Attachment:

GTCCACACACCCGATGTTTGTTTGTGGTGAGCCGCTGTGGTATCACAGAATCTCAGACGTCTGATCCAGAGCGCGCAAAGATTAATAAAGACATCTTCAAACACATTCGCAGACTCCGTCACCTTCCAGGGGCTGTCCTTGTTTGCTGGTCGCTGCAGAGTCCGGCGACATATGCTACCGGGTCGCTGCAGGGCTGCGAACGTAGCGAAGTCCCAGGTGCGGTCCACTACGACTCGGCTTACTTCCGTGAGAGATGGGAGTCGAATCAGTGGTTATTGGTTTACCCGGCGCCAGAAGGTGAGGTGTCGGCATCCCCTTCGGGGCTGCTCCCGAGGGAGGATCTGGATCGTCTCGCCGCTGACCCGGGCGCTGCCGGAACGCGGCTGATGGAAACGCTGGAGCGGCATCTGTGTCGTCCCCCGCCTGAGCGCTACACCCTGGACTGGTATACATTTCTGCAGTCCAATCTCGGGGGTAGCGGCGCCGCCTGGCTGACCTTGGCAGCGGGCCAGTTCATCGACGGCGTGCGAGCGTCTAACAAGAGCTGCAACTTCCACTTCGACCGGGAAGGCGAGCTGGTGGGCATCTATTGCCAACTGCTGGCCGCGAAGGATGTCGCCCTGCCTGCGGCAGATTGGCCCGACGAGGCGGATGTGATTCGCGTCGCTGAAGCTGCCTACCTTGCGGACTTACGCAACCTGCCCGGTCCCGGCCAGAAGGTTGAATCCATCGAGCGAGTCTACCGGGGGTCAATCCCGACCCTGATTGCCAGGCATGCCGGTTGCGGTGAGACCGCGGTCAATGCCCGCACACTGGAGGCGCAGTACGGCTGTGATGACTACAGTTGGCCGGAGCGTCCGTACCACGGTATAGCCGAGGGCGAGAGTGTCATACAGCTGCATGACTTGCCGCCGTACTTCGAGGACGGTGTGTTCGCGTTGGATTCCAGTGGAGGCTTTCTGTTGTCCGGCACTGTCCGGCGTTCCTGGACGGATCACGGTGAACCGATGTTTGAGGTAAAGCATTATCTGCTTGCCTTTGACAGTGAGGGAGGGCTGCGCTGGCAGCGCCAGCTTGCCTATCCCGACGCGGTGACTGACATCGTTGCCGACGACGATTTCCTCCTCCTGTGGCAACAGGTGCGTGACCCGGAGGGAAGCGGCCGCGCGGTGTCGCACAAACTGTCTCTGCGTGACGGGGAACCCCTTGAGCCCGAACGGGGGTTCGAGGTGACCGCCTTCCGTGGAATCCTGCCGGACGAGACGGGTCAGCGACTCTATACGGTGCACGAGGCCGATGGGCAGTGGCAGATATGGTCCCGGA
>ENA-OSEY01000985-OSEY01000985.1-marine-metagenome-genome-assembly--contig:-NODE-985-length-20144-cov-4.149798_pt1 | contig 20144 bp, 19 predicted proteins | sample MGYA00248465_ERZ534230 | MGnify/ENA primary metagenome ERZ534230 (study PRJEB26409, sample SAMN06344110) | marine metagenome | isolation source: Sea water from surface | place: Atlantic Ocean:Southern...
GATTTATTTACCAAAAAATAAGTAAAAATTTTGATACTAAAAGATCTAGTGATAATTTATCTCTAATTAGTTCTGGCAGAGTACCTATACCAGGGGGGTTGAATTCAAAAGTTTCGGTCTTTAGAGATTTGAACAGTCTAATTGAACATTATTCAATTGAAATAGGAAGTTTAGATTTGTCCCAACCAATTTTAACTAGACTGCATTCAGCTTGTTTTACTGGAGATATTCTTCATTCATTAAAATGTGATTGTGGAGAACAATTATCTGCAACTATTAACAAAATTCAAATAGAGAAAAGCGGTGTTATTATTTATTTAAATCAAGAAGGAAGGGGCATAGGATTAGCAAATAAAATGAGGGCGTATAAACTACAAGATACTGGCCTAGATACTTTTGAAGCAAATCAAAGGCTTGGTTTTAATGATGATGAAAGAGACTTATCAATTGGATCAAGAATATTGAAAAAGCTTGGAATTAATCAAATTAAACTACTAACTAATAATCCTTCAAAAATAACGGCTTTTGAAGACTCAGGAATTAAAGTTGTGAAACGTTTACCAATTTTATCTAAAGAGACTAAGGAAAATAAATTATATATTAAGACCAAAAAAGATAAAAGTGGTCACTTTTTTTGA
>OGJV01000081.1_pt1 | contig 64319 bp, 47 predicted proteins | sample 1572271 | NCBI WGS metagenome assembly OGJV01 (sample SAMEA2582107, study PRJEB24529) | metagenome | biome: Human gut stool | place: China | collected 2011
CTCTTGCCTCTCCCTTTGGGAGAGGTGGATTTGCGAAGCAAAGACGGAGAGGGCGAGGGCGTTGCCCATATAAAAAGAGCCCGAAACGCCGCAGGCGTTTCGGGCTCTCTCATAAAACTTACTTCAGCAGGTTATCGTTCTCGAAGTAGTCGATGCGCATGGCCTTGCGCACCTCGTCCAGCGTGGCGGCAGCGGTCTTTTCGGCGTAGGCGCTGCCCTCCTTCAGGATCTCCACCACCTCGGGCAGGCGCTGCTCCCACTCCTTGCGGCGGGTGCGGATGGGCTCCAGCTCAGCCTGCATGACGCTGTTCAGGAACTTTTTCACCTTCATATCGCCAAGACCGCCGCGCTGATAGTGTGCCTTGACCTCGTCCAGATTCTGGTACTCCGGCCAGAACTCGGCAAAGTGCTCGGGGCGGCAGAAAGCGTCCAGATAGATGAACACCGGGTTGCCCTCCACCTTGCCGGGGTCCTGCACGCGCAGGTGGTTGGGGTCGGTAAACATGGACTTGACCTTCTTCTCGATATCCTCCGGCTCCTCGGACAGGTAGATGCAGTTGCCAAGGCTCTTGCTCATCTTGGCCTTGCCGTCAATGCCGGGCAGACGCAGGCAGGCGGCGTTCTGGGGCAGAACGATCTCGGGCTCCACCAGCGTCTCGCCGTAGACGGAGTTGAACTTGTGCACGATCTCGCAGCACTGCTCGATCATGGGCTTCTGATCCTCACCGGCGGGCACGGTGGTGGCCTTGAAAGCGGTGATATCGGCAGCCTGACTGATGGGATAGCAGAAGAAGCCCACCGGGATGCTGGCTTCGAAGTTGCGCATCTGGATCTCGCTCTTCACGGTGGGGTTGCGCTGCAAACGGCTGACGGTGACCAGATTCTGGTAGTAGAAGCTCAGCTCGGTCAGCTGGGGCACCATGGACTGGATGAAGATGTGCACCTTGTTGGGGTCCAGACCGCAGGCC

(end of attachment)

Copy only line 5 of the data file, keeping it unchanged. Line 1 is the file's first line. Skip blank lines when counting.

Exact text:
CTCTTGCCTCTCCCTTTGGGAGAGGTGGATTTGCGAAGCAAAGACGGAGAGGGCGAGGGCGTTGCCCATATAAAAAGAGCCCGAAACGCCGCAGGCGTTTCGGGCTCTCTCATAAAACTTACTTCAGCAGGTTATCGTTCTCGAAGTAGTCGATGCGCATGGCCTTGCGCACCTCGTCCAGCGTGGCGGCAGCGGTCTTTTCGGCGTAGGCGCTGCCCTCCTTCAGGATCTCCACCACCTCGGGCAGGCGCTGCTCCCACTCCTTGCGGCGGGTGCGGATGGGCTCCAGCTCAGCCTGCATGACGCTGTTCAGGAACTTTTTCACCTTCATATCGCCAAGACCGCCGCGCTGATAGTGTGCCTTGACCTCGTCCAGATTCTGGTACTCCGGCCAGAACTCGGCAAAGTGCTCGGGGCGGCAGAAAGCGTCCAGATAGATGAACACCGGGTTGCCCTCCACCTTGCCGGGGTCCTGCACGCGCAGGTGGTTGGGGTCGGTAAACATGGACTTGACCTTCTTCTCGATATCCTCCGGCTCCTCGGACAGGTAGATGCAGTTGCCAAGGCTCTTGCTCATCTTGGCCTTGCCGTCAATGCCGGGCAGACGCAGGCAGGCGGCGTTCTGGGGCAGAACGATCTCGGGCTCCACCAGCGTCTCGCCGTAGACGGAGTTGAACTTGTGCACGATCTCGCAGCACTGCTCGATCATGGGCTTCTGATCCTCACCGGCGGGCACGGTGGTGGCCTTGAAAGCGGTGATATCGGCAGCCTGACTGATGGGATAGCAGAAGAAGCCCACCGGGATGCTGGCTTCGAAGTTGCGCATCTGGATCTCGCTCTTCACGGTGGGGTTGCGCTGCAAACGGCTGACGGTGACCAGATTCTGGTAGTAGAAGCTCAGCTCGGTCAGCTGGGGCACCATGGACTGGATGAAGATGTGCACCTTGTTGGGGTCCAGACCGCAGGCC